There’s a doozy of a story developing at the University of Pennsylvania Museum of Archaeology and Anthropology. I want to get some of the background out about this story so that China, its government, its people, and/or its museums are not automatically painted as the demonic perpetrators of a cultural crime. If someone decides to dig past the surface of this story, there are all sorts of interesting anthropological insights here. I predict that the fact that two years ago the Penn Museum fired all of its cultural anthropologists and only has archaeologists, art historians, business school graduates, students, and bureaucrats on the staff has an awful lot to do with the mess they have gotten themselves into.

The Penn Museum announced in an emergency staff meeting today that the “Secrets of the Silk Road” exhibit that they have been planning and spending mucho bucks on, has been busted. The show was supposed to bring several hundred thousand people into the suffering museum and at $24.50 a pop was supposed to save help the museum become, in the words of some museum financial person, fiscally responsible. It was to be, in the words of the Silk Road curator, the “rebirth of the museum.”

For reasons the museum refuses so far to reveal, the 3 mummies and dozens of artifacts that were to make up this exhibit are not being allowed to be exhibited in Philadelphia. They have already been exhibited in California and Texas. Curious, don’t you think, especially since the director’s office announced that the artifacts were, indeed, already in the museum and the Chinese couriers were being wined and dined as the exhibit was being readied. There is a good story there.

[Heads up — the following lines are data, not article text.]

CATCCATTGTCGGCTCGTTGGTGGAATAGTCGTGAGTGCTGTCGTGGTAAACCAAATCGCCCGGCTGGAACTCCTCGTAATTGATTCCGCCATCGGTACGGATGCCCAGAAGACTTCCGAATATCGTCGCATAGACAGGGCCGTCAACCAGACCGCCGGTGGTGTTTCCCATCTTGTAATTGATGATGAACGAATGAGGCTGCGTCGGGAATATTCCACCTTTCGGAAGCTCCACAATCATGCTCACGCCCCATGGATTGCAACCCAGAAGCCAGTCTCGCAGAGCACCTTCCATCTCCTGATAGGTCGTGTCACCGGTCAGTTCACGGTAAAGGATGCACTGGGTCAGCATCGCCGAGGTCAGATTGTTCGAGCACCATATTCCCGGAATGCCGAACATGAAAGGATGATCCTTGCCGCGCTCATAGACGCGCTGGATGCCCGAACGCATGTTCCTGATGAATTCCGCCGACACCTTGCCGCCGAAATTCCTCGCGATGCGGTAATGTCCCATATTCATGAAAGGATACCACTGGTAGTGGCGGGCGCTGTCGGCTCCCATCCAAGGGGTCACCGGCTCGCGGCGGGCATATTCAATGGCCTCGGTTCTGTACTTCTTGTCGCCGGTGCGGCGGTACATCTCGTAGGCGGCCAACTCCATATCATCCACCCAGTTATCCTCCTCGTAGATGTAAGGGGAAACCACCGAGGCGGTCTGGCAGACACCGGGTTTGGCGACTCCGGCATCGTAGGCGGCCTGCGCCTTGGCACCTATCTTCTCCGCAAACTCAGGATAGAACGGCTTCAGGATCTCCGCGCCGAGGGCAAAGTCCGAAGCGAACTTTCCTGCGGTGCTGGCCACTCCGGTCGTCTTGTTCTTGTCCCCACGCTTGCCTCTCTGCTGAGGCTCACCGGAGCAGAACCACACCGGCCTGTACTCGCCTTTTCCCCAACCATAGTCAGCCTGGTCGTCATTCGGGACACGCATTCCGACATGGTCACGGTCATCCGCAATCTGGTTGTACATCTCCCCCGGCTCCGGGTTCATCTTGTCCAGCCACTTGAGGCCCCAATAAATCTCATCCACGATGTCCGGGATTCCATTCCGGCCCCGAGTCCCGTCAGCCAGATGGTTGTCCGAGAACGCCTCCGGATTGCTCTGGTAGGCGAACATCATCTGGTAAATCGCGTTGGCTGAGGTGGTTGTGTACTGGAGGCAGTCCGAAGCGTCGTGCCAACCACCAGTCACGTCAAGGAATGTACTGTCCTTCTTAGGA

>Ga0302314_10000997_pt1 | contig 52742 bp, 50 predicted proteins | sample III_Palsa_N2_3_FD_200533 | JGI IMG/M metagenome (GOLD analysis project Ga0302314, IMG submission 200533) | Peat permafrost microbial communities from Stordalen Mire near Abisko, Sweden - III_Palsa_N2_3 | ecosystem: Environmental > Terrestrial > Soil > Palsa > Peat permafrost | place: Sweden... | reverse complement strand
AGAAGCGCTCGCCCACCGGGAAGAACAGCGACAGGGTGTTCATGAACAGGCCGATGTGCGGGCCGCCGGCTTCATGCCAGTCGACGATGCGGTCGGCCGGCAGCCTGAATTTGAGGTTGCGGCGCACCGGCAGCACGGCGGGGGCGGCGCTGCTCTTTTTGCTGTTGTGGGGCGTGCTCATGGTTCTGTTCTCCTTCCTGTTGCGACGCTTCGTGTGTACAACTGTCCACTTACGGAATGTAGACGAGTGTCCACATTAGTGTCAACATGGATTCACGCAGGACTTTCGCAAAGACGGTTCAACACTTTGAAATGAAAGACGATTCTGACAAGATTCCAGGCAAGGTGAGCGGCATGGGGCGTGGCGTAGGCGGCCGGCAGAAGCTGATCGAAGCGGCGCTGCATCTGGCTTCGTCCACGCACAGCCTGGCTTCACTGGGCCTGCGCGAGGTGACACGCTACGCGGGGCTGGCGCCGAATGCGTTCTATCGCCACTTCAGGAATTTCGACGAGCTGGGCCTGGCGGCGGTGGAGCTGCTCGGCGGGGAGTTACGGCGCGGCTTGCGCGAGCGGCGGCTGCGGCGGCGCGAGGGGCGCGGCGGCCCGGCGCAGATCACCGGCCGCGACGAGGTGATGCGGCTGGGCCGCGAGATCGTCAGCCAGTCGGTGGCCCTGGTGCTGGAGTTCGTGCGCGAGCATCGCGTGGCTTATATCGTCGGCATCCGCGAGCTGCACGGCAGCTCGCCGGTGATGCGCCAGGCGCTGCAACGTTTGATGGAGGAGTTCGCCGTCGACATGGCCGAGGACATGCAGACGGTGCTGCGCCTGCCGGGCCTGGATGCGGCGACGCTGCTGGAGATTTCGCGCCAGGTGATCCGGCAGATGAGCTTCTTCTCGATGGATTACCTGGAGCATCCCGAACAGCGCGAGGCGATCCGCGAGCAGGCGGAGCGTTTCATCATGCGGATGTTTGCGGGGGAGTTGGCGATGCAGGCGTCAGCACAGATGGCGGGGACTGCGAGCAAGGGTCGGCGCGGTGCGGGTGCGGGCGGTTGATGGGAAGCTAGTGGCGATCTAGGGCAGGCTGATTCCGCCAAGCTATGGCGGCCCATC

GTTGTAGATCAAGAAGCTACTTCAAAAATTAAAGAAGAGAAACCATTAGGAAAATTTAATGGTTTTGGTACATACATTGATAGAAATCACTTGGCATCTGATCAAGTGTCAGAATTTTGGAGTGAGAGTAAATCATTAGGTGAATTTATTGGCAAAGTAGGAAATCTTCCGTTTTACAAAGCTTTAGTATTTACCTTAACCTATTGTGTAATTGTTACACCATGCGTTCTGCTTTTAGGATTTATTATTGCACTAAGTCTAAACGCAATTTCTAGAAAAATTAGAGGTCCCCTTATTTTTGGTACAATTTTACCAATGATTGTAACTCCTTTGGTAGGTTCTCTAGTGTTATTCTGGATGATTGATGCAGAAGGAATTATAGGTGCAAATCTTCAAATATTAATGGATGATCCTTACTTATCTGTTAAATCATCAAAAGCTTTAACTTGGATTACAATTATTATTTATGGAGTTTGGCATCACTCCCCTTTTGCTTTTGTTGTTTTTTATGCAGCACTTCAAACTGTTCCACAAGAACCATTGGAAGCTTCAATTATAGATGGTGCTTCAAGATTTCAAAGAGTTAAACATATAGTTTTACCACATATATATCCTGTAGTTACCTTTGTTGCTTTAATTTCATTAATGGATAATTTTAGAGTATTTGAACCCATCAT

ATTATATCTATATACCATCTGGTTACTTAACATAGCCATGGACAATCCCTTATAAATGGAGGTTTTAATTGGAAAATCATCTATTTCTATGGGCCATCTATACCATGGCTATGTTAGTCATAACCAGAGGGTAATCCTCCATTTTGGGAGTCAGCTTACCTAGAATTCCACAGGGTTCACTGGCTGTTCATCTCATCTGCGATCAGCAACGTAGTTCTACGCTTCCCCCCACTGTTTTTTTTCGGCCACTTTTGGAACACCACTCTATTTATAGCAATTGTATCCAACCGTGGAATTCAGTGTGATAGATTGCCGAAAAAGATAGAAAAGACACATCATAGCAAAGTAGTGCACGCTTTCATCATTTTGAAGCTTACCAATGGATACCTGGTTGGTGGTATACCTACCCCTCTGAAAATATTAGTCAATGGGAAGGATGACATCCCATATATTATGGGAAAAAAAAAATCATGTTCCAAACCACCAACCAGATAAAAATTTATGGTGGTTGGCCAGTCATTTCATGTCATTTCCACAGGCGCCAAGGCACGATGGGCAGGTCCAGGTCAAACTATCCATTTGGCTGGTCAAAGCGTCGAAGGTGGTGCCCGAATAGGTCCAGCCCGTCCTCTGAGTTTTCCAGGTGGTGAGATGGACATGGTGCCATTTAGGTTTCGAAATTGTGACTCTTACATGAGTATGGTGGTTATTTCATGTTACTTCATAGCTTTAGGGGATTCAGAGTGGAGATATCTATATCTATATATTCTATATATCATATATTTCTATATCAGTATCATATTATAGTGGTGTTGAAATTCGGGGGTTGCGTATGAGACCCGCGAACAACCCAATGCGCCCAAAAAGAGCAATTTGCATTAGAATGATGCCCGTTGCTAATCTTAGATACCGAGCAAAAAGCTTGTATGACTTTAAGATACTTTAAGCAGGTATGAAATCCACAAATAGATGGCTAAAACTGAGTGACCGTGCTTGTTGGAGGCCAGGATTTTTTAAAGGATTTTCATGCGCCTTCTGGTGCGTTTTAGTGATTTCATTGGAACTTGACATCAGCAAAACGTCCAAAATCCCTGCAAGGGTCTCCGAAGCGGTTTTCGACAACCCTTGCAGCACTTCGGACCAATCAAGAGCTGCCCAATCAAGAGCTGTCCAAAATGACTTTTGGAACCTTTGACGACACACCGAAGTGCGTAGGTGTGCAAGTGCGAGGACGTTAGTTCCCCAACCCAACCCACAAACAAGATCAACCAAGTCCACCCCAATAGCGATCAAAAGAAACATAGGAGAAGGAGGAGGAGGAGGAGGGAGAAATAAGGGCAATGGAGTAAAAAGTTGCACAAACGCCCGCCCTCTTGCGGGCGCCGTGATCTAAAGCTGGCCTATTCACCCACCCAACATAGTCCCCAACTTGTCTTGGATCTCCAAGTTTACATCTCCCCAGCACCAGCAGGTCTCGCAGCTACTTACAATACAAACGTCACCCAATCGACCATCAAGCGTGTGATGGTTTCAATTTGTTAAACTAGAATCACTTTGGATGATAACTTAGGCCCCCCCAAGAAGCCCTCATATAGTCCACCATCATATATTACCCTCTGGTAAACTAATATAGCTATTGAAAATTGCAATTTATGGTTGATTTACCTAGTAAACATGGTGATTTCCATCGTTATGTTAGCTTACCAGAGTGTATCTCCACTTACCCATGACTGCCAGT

All the news stories so far have announced that the exhibit tickets already sold will be reimbursed and a page on the museum’s website said the same thing, until it was taken down after about an hour. But whether the show eventually goes on or does not, the damage is done and a portal into the new workings of this museum has been opened. No matter what, the Penn Museum now looks like it can’t do anything right.

When it decided to reorganize and eliminate some of its researchers (only the anthropologists) a few years ago, the museum took a turn towards commerce. It hired endless, expensive consultants and marketing companies, inhouse marketing and visitors’ staffs that now number several dozen people, and an exhibit company that designs its exhibits (previously exhibits came out of actual research, not marketing plans). Now, all of this money (several million dollars) did not, I guarantee you, come from the money saved by eliminating three middle-aged cultural anthropologists. Instead, apparently, the museum’s executive staff borrowed money from the University and perhaps even from some of its other internal funds in order to carry out its vision: a blockbuster show each year that would make lots of money for either the museum or the university or both.

When university museums succumb to the disease pushed by business school graduates and “academics” with dollar signs in their eyes, they should expect a disaster like the one that is unfolding. Stay tuned, but don’t blame the Chinese. It’s the Chinese New Year, the year of the rabbit. Maybe the museum’s non-anthropologists should have looked that up first before they went ahead with their cynical plans.